Though the approach of Sirringhaus and colleagues — who are based at the University of Cambridge, Imperial College London, the Australian National University and the University of Oxford — provides reliable perovskite transistors, there are still several challenges to address before practical devices are a reality. In particular, for various applications of perovskite transistors, including switching and driving transistors for organic light-emitting diode displays, charge carrier mobilities need to be improved to the level of polycrystalline silicon. Despite perovskites having high intrinsic charge carrier mobilities, actual mobilities are frequently degraded by strong polaronic scattering and various extrinsic factors6. One approach to reduce the polaronic scattering is to use a lighter metal cation than lead, while another is to create highly crystalline films with reduced grain boundaries and defects through a better understanding of film formation dynamics.
Another issue is the use of lead in such devices, which is harmful to the environment. A promising alternative metal cation is tin, especially for high-performance p-channel transistors7, but tin-based perovskites also have worse stabilities than lead-based perovskites. However, tin-based perovskites can potentially borrow technologies from lead-based perovskites in order to address stability issues. For instance, thermal stability can be enhanced by tuning the composition of lead-based perovskites by incorporating multi-cations and stabilizing additives8. Air stability can also be improved through strict encapsulation, as long as the structure phase itself is stable. Nevertheless, it remains unclear whether an ideal lead-free material, which combines optical and electrical properties with excellent stability, can be found. And potential candidates should not be limited to the family of conventional lead or tin-based halide perovskites: novel materials such as double perovskites with stable cations, and ‘perovskite-like’ materials with edge-sharing or face-sharing octahedral structures, are also worth consideration.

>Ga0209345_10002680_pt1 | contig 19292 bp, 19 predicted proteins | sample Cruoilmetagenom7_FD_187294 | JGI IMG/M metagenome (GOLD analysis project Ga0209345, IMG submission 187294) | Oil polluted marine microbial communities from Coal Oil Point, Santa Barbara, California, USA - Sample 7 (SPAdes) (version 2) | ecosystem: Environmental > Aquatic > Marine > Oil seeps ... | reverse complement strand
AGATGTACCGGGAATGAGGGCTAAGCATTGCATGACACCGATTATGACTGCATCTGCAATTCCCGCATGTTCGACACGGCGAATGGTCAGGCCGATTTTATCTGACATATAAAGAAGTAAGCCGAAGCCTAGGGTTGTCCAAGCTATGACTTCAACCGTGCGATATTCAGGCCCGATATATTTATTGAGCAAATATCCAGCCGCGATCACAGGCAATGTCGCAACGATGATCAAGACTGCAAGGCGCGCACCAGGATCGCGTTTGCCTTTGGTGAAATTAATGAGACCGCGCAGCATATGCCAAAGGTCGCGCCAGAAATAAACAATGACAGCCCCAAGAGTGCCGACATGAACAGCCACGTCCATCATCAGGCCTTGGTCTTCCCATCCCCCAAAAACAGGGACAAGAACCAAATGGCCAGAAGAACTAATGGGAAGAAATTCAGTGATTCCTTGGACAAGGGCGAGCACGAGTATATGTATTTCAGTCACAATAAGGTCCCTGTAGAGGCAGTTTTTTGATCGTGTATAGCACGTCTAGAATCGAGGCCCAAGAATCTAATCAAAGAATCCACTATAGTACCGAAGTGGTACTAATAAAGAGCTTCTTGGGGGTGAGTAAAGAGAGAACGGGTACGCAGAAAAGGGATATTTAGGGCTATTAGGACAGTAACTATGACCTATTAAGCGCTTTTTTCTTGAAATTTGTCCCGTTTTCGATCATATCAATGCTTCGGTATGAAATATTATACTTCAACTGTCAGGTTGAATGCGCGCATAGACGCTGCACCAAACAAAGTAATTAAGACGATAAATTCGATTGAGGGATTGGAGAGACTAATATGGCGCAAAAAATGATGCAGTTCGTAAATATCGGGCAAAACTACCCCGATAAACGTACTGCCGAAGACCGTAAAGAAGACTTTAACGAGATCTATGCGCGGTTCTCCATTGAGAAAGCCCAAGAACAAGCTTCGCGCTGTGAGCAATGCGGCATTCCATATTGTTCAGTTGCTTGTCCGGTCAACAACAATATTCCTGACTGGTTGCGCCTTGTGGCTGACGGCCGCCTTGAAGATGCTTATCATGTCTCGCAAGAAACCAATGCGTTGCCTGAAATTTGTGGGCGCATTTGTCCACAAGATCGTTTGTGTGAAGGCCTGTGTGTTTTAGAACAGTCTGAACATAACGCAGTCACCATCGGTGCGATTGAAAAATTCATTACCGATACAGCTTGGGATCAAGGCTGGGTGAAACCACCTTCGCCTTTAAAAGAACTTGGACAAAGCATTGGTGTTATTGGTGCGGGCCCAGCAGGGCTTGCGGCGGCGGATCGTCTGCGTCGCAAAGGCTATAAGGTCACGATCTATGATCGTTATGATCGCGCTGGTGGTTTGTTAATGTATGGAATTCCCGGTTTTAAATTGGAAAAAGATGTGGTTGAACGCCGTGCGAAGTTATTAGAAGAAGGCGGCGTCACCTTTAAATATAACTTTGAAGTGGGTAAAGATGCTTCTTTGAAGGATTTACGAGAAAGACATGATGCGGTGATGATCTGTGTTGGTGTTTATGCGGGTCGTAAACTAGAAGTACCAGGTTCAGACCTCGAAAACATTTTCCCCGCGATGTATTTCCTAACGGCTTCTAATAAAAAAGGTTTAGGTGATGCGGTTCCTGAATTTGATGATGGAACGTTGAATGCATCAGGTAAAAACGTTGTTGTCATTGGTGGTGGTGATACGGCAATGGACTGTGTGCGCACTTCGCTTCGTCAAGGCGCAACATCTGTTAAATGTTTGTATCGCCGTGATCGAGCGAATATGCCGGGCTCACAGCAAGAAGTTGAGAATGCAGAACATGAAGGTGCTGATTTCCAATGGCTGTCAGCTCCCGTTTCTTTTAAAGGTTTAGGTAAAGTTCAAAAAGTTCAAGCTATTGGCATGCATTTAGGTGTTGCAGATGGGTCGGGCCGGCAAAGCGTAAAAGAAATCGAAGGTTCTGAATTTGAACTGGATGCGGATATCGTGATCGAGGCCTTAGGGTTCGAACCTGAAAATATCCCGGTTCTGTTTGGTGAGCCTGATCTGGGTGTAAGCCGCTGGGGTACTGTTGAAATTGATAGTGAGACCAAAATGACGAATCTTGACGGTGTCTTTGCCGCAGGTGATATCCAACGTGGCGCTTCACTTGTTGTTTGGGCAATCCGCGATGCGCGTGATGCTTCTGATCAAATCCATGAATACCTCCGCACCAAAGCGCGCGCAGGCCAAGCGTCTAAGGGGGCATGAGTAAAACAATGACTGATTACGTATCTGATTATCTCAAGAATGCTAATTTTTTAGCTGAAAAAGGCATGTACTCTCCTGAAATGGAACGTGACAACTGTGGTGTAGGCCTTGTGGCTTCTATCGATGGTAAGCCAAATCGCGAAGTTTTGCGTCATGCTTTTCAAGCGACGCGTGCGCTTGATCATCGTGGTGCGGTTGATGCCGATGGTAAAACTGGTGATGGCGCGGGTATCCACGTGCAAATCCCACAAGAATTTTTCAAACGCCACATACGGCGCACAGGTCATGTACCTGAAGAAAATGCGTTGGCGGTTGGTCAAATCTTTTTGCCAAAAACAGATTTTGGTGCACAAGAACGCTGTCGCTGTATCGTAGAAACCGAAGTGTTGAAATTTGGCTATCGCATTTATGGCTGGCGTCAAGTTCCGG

Research on perovskite-based transistors is still at a relatively early stage, but the work of Sirringhaus and colleagues provides a valuable surface cleaning approach to create reliable perovskite transistors, and it will be intriguing to observe how close perovskite FETs may reach to their intrinsic performance limits. Furthermore, their cleaning approach should be applicable to a range of other perovskite devices with various compositions, as ion migration also deteriorates the efficiency and stability of photovoltaics and light-emitting diodes9.
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The authors declare no competing interests.
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Zhu, H., Liu, A. & Noh, YY. Perovskite transistors clean up their act. Nat Electron 3, 662–663 (2020). https://doi.org/10.1038/s41928-020-00470-z